Did you ever get the feeling you are living in a bubble? Everyone around you mostly agrees with you, likes the same movies, has the same dream holiday and buys clothes from the same stores. Until one day you wonder where did everybody else go.

This pretty much sums up our virtual life on social media. Algorithms make us comfortable.

The term “filter bubble” was coined by Eli Pariser in 2011 (listen to his TED talk here) and has since sparked debate on the ethics behind tailoring our search results and news feed for us, implicitly, not explicitly (meaning not by direct choice when we set up our accounts). Are people blinded by their own past choices and clicks? Or is this a matter of self-inflicted isolation?

One can argue and prove that algorithms have a minimal effect on what information people are exposed to (like the study “Burst of the Filter Bubble? Effects of personalization on the diversity of Google News”, by Mario Haim, Hans-Bernd Brosius and Andreas Graefe). The fact still remains that what you don’t know, doesn’t hurt you (directly at least). The bottom line is that companies make money and political parties get ahead while using social media and search engines. You can’t really blame them, that’s their goal. The problem arises when this happens using false information and manipulating the truth.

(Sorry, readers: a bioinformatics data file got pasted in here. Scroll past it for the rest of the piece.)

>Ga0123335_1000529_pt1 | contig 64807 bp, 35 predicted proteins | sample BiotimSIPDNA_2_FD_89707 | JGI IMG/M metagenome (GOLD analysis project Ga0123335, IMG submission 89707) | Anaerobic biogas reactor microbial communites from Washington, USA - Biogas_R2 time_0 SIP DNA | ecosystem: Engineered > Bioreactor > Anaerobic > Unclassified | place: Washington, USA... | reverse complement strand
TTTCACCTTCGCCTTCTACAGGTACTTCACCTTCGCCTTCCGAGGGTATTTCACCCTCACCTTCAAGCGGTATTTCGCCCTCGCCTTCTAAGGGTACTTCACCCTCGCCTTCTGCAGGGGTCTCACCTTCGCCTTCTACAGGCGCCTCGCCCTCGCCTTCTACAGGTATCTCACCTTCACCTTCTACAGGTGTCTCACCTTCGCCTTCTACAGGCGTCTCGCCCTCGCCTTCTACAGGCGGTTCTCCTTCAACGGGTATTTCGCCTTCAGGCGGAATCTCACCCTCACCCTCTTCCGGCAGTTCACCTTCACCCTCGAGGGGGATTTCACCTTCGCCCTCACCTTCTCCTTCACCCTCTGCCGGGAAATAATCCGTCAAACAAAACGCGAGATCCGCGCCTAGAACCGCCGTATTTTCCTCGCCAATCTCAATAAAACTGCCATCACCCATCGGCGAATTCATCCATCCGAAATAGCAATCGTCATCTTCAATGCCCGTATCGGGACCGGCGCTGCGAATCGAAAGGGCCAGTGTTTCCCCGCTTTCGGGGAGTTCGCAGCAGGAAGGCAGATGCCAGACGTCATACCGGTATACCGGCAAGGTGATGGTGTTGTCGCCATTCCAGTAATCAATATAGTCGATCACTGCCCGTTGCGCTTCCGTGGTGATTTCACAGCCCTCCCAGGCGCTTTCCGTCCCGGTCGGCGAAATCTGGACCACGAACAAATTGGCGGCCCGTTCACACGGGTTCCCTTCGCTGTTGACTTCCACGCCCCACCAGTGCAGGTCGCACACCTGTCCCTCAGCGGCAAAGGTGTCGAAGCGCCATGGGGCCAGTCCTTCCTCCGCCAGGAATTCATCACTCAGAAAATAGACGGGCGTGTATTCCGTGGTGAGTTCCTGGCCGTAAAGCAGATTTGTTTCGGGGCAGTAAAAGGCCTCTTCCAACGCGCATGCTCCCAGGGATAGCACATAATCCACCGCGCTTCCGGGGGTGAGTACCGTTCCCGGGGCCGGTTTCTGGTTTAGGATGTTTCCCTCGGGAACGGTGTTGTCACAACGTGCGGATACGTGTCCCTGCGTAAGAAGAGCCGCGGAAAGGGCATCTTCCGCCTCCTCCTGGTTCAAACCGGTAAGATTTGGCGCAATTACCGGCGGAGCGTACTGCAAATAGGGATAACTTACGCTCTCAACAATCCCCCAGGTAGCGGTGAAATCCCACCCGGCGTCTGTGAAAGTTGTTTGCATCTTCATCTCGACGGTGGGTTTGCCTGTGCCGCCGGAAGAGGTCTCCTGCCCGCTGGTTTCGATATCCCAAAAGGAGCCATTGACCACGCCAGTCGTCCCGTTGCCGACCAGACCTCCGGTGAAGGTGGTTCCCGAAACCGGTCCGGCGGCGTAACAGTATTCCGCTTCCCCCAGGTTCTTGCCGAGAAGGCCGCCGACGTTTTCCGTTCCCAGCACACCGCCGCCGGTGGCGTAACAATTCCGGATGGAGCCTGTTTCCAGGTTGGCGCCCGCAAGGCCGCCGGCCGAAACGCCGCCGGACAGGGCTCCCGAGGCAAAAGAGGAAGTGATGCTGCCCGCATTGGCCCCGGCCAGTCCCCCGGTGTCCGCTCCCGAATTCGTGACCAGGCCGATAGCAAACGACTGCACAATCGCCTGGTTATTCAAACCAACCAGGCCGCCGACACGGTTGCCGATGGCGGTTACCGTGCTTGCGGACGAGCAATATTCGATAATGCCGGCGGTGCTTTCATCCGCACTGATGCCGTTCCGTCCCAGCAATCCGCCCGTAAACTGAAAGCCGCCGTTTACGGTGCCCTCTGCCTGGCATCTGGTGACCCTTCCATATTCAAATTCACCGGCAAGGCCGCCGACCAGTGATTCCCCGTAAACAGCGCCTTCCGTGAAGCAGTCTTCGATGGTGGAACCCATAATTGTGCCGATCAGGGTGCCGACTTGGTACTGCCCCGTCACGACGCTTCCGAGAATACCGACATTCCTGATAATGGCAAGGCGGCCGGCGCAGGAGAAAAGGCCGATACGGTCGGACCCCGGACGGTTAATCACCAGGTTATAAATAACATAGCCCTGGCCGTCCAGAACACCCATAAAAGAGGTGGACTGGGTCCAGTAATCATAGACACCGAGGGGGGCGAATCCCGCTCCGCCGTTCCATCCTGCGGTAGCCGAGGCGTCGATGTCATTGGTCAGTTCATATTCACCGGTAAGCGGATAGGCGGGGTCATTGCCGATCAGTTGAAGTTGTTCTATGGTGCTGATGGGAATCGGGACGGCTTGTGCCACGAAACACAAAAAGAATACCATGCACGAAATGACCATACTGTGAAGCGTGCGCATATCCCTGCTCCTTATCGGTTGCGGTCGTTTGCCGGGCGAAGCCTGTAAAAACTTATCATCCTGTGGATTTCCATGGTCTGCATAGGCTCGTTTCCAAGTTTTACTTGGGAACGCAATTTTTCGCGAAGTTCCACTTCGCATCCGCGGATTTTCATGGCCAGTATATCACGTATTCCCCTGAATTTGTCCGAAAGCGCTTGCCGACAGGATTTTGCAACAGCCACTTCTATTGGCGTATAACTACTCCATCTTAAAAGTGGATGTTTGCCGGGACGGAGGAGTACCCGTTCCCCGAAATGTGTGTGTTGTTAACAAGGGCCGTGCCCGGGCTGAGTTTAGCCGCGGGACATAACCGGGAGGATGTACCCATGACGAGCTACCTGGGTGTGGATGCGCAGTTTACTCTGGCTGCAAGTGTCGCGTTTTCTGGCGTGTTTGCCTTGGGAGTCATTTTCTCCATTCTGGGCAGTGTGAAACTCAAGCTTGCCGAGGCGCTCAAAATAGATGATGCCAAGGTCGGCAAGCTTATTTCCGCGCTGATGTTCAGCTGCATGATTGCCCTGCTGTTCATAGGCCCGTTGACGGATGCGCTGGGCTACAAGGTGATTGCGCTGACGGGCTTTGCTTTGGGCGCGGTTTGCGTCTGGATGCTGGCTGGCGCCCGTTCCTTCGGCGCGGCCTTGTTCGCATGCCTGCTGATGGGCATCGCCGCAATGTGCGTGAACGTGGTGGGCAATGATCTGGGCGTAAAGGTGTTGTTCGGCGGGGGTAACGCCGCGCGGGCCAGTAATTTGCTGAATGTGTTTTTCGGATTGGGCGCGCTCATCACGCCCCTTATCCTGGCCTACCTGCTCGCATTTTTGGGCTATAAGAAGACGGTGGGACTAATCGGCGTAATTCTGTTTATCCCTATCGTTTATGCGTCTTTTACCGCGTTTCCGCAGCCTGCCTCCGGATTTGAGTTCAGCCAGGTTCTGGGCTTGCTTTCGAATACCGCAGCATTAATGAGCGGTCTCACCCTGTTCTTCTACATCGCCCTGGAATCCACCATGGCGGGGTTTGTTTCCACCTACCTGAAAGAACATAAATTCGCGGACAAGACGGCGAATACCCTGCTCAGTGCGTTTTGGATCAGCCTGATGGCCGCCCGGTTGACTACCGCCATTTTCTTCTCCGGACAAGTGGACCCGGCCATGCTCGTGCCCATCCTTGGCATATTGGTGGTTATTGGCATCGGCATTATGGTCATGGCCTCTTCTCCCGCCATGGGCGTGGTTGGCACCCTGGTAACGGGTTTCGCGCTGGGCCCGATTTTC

People will by default like to be in circles similar to themselves and yes, they benefit from a personalized web, to some degree. The matter leaves us with one important task: to open our eyes, practice awareness and have a filtering algorithm of our own.

The ones who manipulate information and data to their benefit are waiting for an audience. Do yourself a favor and skip that show.

About resilience. What I learned from my orchid

orchidSome time ago I accidentally broke the growing stem of one of my orchids. I felt so sad because I thought that it had been trying so hard to grow and all that energy would now go to waste because an outside factor made its purpose disappear.

I started thinking about how this parallels with our existence. Sometimes you do all the right things : set a goal, make a plan, follow through and suddenly you find that because of something unforeseen you have to stop. Even sadder, right? You can say that this is the risk we are taking when starting something new – there’s always a possibility of failure even when we give 100%+.

What happened to my orchid later on? Well, surprise, surprise, the broken stem started growing again. True, it was a bit smaller in diameter and I thought it did not stand much chance. However in a few weeks it grew tall and strong and flower buds appeared. How amazingly beautiful!

Coming back to the parallel I first made, this was the best lesson possible. Sure, failure happens, we get sidetracked at times, but as long as we commit and know in our heart and mind that the goal we had set is what is right, then we will find a way to accomplish it. It is not failure when you learn and grow stronger!

Even if motivation seems hard to come by, look around you and you will find inspiration in the most unlikely of places (like your flower shelf).